Sullivan wasn’t always planning to be a Librarian. She did her undergraduate work in film studies. She credits the strong project management skills she acquired during this training as excellent preparation for the daunting task of working with multiple authors and assembling an anthology book later in life. A college internship at the Metropolitan Museum of Art was also a great training ground as she honed her archival skills during this period.

When Jersey Collective began in 2014, it was one Instagram page among several that were popping up, with New Jersey as the focus. Just Jersey was another recent Instagram presence and Sullivan went to a few meet-ups to find other photographers and creatives. Jersey Collective began allowing individuals to do site “take-overs” for the week. This gave photographers – amateur and professional – the opportunity to showcase their work to a larger audience. As someone who was able to take-over twice, I can say, the thrill is real! It’s a generous opportunity to offer 32,000+ eyeballs to a hobby photographer!

jersey collective

Some of the products of Jersey Collective to date | photo by Sue Fajgier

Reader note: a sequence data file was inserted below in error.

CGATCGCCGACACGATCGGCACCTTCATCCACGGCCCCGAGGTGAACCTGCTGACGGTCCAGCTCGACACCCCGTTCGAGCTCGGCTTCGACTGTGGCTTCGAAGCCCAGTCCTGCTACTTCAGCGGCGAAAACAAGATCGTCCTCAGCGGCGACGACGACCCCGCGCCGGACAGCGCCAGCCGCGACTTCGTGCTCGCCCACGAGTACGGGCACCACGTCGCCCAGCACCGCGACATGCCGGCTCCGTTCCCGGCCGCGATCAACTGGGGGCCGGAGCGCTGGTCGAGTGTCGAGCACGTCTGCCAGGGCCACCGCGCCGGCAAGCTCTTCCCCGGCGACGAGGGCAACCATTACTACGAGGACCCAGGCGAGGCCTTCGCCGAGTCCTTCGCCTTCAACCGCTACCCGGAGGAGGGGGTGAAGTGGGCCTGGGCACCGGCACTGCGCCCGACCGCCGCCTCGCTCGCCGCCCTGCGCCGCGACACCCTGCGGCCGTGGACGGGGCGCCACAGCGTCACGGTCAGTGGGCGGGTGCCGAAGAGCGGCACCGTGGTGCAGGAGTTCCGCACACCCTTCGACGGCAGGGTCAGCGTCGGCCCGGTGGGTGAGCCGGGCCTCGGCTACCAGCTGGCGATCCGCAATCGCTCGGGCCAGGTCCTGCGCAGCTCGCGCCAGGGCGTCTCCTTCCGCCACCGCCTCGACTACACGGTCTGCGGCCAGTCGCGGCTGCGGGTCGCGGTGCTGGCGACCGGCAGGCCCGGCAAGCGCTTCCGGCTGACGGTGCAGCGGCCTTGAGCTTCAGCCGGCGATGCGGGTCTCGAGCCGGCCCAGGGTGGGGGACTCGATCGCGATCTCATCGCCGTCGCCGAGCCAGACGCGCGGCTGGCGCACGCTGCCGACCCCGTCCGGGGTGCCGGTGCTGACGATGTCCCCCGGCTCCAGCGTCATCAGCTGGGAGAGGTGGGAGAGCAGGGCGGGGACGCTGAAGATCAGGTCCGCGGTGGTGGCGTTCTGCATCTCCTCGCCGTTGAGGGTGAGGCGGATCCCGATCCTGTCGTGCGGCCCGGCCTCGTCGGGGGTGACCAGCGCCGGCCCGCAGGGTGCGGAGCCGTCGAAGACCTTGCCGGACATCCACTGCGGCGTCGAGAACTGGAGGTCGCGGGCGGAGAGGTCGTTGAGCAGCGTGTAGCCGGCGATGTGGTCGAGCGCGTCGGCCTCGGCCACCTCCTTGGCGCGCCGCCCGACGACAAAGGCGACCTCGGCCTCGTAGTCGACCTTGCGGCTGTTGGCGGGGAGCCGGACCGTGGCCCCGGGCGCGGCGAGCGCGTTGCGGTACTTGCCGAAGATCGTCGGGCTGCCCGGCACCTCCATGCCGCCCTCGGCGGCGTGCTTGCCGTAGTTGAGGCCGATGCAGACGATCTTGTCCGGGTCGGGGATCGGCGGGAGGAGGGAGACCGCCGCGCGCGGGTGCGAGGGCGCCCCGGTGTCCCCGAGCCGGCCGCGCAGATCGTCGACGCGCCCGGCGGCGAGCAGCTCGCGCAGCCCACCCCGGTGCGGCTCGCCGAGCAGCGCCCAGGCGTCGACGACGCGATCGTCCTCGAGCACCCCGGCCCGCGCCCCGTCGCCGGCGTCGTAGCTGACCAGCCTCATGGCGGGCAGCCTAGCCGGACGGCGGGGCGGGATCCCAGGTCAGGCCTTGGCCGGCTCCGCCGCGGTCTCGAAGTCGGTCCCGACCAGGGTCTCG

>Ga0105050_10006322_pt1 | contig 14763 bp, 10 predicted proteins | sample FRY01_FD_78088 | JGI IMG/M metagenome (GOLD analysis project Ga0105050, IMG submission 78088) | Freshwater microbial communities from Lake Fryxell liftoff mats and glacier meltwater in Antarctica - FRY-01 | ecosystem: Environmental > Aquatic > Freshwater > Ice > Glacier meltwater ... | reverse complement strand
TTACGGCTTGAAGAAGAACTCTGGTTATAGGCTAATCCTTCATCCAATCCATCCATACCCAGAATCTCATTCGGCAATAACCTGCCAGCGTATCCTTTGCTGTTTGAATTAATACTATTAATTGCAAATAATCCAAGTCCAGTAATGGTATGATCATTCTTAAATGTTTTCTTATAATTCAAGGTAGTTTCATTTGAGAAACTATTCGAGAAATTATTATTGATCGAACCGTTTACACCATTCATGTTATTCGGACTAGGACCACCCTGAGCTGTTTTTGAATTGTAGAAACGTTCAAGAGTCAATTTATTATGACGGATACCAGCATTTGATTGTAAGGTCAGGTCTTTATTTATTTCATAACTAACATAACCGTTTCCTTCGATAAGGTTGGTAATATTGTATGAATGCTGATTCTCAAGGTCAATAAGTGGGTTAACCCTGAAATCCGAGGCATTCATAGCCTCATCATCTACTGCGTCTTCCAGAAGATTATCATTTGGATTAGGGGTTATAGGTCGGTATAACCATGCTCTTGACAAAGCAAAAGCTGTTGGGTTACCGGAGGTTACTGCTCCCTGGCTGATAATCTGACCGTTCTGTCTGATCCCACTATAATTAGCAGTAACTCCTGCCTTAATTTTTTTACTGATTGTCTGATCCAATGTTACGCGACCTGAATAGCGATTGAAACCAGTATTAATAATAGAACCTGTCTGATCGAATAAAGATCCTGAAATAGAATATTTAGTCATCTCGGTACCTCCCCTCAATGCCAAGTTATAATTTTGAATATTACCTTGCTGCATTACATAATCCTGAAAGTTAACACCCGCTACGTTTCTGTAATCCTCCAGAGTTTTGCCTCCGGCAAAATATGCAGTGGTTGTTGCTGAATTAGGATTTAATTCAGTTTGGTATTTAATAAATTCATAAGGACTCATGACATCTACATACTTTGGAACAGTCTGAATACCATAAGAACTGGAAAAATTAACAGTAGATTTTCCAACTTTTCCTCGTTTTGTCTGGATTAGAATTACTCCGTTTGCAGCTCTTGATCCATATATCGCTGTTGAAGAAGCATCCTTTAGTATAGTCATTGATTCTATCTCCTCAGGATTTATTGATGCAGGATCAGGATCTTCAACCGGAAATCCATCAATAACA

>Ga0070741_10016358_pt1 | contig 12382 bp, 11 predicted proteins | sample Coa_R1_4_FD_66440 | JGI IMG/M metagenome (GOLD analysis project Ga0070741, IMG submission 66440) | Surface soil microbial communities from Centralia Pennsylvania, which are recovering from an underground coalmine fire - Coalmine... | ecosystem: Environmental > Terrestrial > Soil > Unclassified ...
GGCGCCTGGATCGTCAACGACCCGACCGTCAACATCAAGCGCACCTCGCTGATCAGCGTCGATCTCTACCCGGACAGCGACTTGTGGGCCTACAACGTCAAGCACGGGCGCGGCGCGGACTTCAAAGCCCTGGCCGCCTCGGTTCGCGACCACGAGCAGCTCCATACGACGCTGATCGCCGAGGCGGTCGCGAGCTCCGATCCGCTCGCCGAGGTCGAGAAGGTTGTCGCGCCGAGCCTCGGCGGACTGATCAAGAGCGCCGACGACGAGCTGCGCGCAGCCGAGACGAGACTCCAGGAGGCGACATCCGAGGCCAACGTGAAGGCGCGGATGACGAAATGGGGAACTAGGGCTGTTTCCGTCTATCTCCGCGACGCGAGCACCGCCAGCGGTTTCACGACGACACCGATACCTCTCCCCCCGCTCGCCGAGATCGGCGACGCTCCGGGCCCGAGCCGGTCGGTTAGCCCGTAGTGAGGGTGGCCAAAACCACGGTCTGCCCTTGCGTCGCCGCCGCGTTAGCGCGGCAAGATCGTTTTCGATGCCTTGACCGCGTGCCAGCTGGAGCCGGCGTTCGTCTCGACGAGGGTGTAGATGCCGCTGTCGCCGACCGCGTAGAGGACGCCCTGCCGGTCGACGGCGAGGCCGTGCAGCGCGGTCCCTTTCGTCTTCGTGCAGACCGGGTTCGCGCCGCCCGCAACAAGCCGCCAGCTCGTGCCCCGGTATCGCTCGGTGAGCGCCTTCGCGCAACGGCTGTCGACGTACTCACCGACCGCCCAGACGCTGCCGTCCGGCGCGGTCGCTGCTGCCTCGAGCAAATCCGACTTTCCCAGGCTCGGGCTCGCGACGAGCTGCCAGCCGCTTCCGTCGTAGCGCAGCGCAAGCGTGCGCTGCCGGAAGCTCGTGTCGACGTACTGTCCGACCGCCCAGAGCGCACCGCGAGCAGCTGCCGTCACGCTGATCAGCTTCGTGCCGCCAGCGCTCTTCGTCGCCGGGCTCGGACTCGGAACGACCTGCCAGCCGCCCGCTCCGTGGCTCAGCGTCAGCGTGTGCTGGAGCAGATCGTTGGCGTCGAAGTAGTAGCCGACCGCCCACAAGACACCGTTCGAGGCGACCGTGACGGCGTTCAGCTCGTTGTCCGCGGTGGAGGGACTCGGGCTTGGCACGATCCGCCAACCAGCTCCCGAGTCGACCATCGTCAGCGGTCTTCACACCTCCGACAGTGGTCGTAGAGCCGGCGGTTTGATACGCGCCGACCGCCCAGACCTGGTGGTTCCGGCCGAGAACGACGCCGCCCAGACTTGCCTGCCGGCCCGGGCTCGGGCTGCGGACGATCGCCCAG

I spent a couple of hours with Sullivan and the word that came up on almost every page of my notes was “opportunity.” Sullivan is on a mission to be the conduit for others to realize their artistic vision. That’s remarkably unselfish. She likes to work on projects. “I like objects.” She has a very specific aesthetic and all of the details matter. Her mission is to make creativity approachable. “I don’t want there to be barriers for being considered for prizes or awards,” she says. Sullivan shares opportunities for publication and production through Jersey Collective’s email newsletter. It is here the writer can learn about the literary magazine calling for entries at little or no cost. In the fall of 2021, through Jersey Collective’s call for entries and a partnership with the Carteret Performing Arts Center, several New Jersey photographers were lucky enough to have their photos selected, printed and framed and now housed in their permanent gallery, at no cost to the photographers. To those of us working quietly at home on stories, photos and art – she is our hero. She turns the ideas into a tangible product that can be shared.